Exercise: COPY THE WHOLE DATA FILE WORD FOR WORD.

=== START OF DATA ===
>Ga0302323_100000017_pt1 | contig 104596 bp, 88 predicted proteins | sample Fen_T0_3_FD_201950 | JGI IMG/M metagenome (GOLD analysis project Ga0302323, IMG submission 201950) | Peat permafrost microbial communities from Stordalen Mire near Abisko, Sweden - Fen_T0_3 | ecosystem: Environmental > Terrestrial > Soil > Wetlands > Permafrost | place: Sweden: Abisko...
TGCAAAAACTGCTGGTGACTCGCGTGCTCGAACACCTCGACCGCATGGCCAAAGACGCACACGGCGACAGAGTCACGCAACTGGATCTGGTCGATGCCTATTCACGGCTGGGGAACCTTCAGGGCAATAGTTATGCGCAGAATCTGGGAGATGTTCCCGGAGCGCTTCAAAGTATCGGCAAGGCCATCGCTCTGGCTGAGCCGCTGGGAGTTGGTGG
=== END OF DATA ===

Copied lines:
>Ga0302323_100000017_pt1 | contig 104596 bp, 88 predicted proteins | sample Fen_T0_3_FD_201950 | JGI IMG/M metagenome (GOLD analysis project Ga0302323, IMG submission 201950) | Peat permafrost microbial communities from Stordalen Mire near Abisko, Sweden - Fen_T0_3 | ecosystem: Environmental > Terrestrial > Soil > Wetlands > Permafrost | place: Sweden: Abisko...
TGCAAAAACTGCTGGTGACTCGCGTGCTCGAACACCTCGACCGCATGGCCAAAGACGCACACGGCGACAGAGTCACGCAACTGGATCTGGTCGATGCCTATTCACGGCTGGGGAACCTTCAGGGCAATAGTTATGCGCAGAATCTGGGAGATGTTCCCGGAGCGCTTCAAAGTATCGGCAAGGCCATCGCTCTGGCTGAGCCGCTGGGAGTTGGTGG